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Open Access Journals: Who is Afraid of 404?

Open Access journals are known to be accessible to all. But will this be for good, too? An international study on the disappearance of Open Access articles and complete journals from the internet has caused quite a stir in the community. Yvonne Tunnat takes a close look at the study and uses the example of her field of work in digital long-term archiving at the ZBW – Leibniz Information Centre for Economics to show what we can do against disappearance.

The post Open Access Journals: Who is Afraid of 404? first appeared on ZBW MediaTalk.




Fellows-Programm Freies Wissen 2020/21 startete mit einem digitalen Auftakt

Am 16. und 17. Oktober 2020 fand die Auftaktveranstaltung für das fünfte Programmjahr des Fellow-Programm Freies Wissen statt. Das Stipendienprogramm für 20 Nachwuchswissenschaftler*innen aller Disziplinen legt in diesem Jahr den Schwerpunkt auf Knowledge Equity.

Der Beitrag Fellows-Programm Freies Wissen 2020/21 startete mit einem digitalen Auftakt erschien zuerst auf Wikimedia Deutschland Blog.


TIB about to start a new Open Access service for scholarly journals and conference proceedings

TIB is about to launch a new open access service on which scientific journals and conference publications can be published. In doing so, it is underlining its orientation towards Open Access and adding a significant new pillar to its activities to support the transition to Open Access. As a research partner, TIB is committed to professional, optimally accessible and widely visible publications.

Der Beitrag TIB about to start a new Open Access service for scholarly journals and conference proceedings erschien zuerst auf TIB-Blog.


The Future Open Book

Rapid publishing for public health books against COVID-19 The article covers a case study of the barriers to be overcome to fully automate the production workflow for Open Access multi-format books, to produce and distribute the following – ebook, print-on-demand, screen PDF, webbook, website, and an interoperable source. This blogpost was written to accompany the presentation at the Japanese ‘Vivliostyle User/Dev Meeting 2020 Autumn’ 24 October 2020 13:00 JST (04:00 UTC) – 17:10 JST (08:10 UTC).  The case study The case study involves producing eight book sprints for training manuals, some with MOOC modules, for the Academy of Public Health in Dusseldorf (Germany) which was run as a research cooperation with the Open Science Lab, TIB – German National Library of Science and Technology.  Motivation We are using the book as a technology and social practice within healthcare knowledge management. For example the ‘book sprint’ method of bringing together health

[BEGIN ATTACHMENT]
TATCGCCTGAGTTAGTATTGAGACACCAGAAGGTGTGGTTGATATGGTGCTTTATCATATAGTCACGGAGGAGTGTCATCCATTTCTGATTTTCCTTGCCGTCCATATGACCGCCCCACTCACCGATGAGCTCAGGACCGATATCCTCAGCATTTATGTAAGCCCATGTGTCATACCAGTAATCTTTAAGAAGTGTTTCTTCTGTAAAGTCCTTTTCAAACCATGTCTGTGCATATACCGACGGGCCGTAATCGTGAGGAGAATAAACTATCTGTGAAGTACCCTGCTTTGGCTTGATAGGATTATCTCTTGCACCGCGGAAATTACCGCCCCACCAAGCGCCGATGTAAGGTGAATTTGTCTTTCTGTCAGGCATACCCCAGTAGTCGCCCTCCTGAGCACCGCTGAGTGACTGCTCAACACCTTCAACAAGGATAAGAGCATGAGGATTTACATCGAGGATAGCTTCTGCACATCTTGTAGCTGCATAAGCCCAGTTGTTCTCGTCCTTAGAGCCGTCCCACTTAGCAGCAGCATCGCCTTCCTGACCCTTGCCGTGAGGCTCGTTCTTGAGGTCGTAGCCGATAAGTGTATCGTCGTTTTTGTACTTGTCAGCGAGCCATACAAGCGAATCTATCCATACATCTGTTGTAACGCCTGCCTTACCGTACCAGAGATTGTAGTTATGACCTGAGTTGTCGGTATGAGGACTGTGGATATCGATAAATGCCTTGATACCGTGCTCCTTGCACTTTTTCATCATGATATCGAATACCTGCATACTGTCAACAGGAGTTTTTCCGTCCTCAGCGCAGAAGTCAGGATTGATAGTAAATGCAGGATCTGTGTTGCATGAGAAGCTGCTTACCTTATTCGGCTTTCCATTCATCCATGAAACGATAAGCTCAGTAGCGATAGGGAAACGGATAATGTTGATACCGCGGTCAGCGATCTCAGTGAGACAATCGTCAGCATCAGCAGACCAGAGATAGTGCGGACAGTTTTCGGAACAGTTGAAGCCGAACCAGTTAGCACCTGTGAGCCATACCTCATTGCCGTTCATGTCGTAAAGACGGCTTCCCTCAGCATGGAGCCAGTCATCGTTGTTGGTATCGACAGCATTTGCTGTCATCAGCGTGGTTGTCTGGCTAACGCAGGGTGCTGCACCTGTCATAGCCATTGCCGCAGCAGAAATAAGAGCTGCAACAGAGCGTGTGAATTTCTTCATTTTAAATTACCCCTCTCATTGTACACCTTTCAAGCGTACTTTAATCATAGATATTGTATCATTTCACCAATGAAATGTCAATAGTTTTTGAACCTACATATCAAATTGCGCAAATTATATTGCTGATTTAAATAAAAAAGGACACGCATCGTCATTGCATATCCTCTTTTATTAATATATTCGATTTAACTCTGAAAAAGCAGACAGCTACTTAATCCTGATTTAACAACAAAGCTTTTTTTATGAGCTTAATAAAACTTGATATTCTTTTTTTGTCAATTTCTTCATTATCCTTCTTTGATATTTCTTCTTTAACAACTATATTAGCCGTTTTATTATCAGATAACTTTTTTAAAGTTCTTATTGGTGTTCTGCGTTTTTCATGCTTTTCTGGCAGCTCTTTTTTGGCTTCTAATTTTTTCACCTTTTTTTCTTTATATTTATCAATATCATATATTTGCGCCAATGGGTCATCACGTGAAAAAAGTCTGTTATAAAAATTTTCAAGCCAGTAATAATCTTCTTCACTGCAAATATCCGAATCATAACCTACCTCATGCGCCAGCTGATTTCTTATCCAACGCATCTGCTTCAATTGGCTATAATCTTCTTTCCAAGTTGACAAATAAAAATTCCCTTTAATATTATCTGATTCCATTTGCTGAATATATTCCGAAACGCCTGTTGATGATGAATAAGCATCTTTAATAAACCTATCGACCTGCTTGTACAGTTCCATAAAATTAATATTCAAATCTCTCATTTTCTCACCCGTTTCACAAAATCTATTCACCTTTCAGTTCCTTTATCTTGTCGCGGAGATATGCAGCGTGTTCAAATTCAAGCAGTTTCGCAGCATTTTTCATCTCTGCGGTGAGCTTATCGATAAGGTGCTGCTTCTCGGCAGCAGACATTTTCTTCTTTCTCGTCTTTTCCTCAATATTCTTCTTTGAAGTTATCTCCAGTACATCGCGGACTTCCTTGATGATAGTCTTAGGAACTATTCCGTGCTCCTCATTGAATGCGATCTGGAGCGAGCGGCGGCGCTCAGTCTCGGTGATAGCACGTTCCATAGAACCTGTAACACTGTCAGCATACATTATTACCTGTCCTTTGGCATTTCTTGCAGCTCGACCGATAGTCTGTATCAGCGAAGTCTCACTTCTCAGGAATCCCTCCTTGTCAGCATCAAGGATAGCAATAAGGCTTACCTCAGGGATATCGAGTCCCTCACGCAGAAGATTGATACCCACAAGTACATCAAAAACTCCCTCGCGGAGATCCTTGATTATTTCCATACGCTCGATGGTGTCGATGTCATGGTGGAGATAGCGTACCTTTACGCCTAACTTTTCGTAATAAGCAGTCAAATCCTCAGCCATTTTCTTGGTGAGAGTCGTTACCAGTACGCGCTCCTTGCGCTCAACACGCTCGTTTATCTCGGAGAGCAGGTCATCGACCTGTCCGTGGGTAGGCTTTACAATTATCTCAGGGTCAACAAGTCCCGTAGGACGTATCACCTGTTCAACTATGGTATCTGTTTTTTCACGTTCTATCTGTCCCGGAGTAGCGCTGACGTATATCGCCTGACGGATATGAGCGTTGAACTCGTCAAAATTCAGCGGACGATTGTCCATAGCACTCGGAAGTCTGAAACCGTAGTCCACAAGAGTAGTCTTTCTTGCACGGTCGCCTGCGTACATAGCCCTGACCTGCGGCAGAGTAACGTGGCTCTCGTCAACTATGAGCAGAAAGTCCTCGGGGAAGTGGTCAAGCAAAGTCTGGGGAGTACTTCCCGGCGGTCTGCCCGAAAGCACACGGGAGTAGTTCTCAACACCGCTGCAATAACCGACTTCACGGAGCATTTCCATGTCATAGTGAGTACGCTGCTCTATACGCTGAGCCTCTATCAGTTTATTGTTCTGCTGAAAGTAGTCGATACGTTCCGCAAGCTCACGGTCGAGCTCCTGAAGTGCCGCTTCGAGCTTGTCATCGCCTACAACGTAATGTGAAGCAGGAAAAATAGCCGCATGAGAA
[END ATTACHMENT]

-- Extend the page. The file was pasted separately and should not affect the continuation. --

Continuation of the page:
Der Beitrag The Future Open Book erschien zuerst auf TIB-Blog.


Agile Working: Promoting Innovation and Open Science with Scrum

Projects that are completed too late, where costs get out of hand or which have been allowed to spiral beyond the users’ control: these are just a few examples of nightmare scenarios in project management. Digitalisation, changing values and a dynamic environment render it both possible and necessary to deal with new, agile forms of work. How about using agility in projects to push the implementation of innovation and Open Science? One way to do this is to apply the Scrum project management approach, an overview of which we provide here.

The post Agile Working: Promoting Innovation and Open Science with Scrum first appeared on ZBW MediaTalk.



Moving the Open Science Barcamp Online!

The Open Science Barcamp was hosted by the ‘Communities in New Media’ (GeNeMe) conference organised by the TU Dresden Media Centre on the 7th of October. The move to online only for the barcamp managed to keep the ‘in-the-moment’ spontaneity that makes a barcamp special – showing off group ingenuity and creating a welcoming environment attracting participants from around the world. The format also worked in terms of turning questions and abstract notions into concrete steps that participants could take away.